International Women’s Day – Preserving Women’s Voices

This International Women’s Day, Sound Archivist Sarah-Joy Maddeaux shares snippets from just a few of the hundreds of oral history interviews with women held in the Essex Sound and Video Archive.  The numbers in brackets are the recordings’ record numbers, and you can request those recordings at the Essex Record Office if you would like to hear more.

Oral history cassettesWomen’s history is one of the areas where oral history can make a great contribution. From telling the stories of notable women who have had a significant impact in their field, to telling the equally significant stories of ‘everyday’ women who made an impact just by their daily routine, first-hand accounts can reveal subject areas that do not always make it into written records. Furthermore, they can reveal the ‘whys’ of history – motivations that prompted women to take the actions they did.

The Essex Sound and Video Archive at the Essex Record Office is one resource for accessing such sources for women’s history. A substantial number of the oral history interviews in our recollection were recorded with women – and many were recorded by women (a discussion topic for another time – what difference does the gender of the interviewer make to the recording?).

Let’s start with some headliners. We have an interview with Elfrida Johns, who worked at Bletchley Park during the Second World War (Acc. SA580). Eva Hart, a Titanic survivor, recorded her memories on a number of occasions which have made it into the Archive (Acc. SA318, Acc. SA398, SA 1/323/1, and SA 19/1/14/1). Helen Welburn was the first female Superintendent of the Essex Police, on her appointment in 1970, and spoke about the major improvements she made for other women in the police force (SA 25/1/10/1). We even have the reminiscences of a Suffragette, Helena Taylor, from an edition of the Sounds of Brentwood talking magazine (SA 2/1/12/1). We feel privileged to have the reminiscences of such accomplished women in our archives.

But we also feel privileged to have the reminiscences of so many other Essex women in our archives. Perhaps their lives did not figure in newspaper headlines; perhaps they were never known outside their village; perhaps they did not feel they had a story worth telling. However, it does not take long to get hooked into each woman’s story, no matter how mundane it seems at first, as her life unfolds over the course of the interview.

Take, for example, the many ‘New-Towners’ who have been recorded for posterity. At a young age, these women left their families and homes in East London to settle in relatively rural locations and establish their own homes, away from familial support networks. Dr Judy Attfield’s collection of interviews with Harlow residents is particularly rich in women’s accounts, fully exploring their experiences and emotions on moving to these remote locations (SA 22). For example, Mrs Summers in 1986 described her feelings when she and her husband moved to Harlow New Town in 1952 (SA 22/1364/1).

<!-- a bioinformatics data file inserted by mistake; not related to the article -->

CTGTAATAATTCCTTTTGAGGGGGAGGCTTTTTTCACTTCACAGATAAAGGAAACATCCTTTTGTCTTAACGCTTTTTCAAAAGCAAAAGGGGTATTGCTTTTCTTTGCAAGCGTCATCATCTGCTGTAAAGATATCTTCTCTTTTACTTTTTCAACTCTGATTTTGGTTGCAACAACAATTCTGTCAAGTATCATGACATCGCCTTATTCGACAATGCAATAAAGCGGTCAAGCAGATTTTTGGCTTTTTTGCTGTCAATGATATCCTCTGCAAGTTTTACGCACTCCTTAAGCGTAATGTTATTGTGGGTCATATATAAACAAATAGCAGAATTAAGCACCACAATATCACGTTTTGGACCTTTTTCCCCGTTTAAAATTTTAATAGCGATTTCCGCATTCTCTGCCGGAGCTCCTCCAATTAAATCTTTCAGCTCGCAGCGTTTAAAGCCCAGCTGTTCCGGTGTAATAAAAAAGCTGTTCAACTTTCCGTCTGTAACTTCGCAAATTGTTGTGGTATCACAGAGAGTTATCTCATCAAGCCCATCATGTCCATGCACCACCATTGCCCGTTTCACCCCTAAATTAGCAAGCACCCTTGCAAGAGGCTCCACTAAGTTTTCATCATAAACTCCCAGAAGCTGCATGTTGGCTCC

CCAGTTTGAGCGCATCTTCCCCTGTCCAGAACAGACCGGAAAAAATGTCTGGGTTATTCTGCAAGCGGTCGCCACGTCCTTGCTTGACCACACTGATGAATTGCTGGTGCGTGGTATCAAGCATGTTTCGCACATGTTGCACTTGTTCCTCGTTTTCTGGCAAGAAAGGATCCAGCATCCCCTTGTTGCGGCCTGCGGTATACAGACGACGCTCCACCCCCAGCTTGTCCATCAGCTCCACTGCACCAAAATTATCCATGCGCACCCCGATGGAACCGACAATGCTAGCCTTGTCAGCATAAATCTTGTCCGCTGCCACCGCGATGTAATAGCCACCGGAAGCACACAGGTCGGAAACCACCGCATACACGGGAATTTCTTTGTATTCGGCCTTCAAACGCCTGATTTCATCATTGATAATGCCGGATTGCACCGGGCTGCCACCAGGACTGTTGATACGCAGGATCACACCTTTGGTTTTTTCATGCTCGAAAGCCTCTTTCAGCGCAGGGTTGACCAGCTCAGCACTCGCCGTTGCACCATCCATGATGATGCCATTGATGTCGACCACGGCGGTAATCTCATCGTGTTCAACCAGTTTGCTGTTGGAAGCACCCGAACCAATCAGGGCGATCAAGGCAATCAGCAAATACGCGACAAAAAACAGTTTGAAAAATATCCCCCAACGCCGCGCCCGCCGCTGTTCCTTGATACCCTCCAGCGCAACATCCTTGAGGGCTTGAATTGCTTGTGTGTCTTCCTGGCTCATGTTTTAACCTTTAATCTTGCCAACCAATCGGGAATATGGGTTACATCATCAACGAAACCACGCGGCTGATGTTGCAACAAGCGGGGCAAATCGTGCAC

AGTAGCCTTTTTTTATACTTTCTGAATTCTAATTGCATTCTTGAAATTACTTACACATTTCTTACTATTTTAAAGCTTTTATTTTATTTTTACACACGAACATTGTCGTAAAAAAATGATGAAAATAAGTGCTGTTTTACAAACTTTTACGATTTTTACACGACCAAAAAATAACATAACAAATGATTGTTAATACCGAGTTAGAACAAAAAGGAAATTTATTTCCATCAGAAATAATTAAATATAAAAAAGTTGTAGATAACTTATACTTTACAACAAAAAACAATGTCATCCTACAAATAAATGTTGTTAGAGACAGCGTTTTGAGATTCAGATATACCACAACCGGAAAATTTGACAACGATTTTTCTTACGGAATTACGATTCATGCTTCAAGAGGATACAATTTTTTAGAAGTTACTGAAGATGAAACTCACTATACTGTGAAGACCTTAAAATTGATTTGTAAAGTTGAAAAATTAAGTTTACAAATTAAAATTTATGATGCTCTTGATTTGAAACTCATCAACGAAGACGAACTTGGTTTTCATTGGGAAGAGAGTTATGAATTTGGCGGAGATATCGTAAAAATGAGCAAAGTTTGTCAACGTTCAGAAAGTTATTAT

┬® EAF-Carole-Sydney compressed

Carole Sydney, image courtesy of the Evewright Foundation

We have recently received the recollections of women who moved even further to forge new lives for themselves. The Evewright Arts Foundation recorded a number of Windrush generation immigrants about their experiences of moving to Britain. Some already had family here; some left their family behind until they had established a new home for their children. Most commented on the cold; most admitted to encountering racist attitudes. But they persevered until, like Carole Sydney, they could claim to have made a success of their life in Britain (SA 69/1/5/1).

Life could also be a struggle for those who stayed in the same place. One of our favourites is Edie Brown, who was born in Kelvedon in 1895 and spent most of her life in Witham. She worked hard from the day she left school in her teens: working in domestic service and local industry before her marriage, then contributing to the household economy by going pea-picking or fruit-picking, sometimes before her children woke, or sometimes taking them with her. But she was never subservient: she would rather lose a job than put up with wrongful accusations or excessive demands in service (SA 59/1/7/1).

In the same collection, Elsie Hammond recalls female workers at Pinkham’s glove factory striking for more pay (SA 59/1/16/1).

Sometimes it is precisely the ‘normal’, everyday nature of an interviewee’s life that is useful to the researcher. Where else could you find detailed descriptions of household chores explained by the women who did them? Memories of helping mothers with household work allow us to reach back into the nineteenth century for the methods of housekeeping common in Essex. As technological advancements reduce domestic chores to button-pressing, without these interviews the former way of life of women kept busy full-time cooking and cleaning would otherwise be lost. With cultural change, it is also important to preserve the stories of mothers struggling to run their households on the limited budget provided by their husbands, as Connie Robinson shared about women she knew (SA 26/61/1).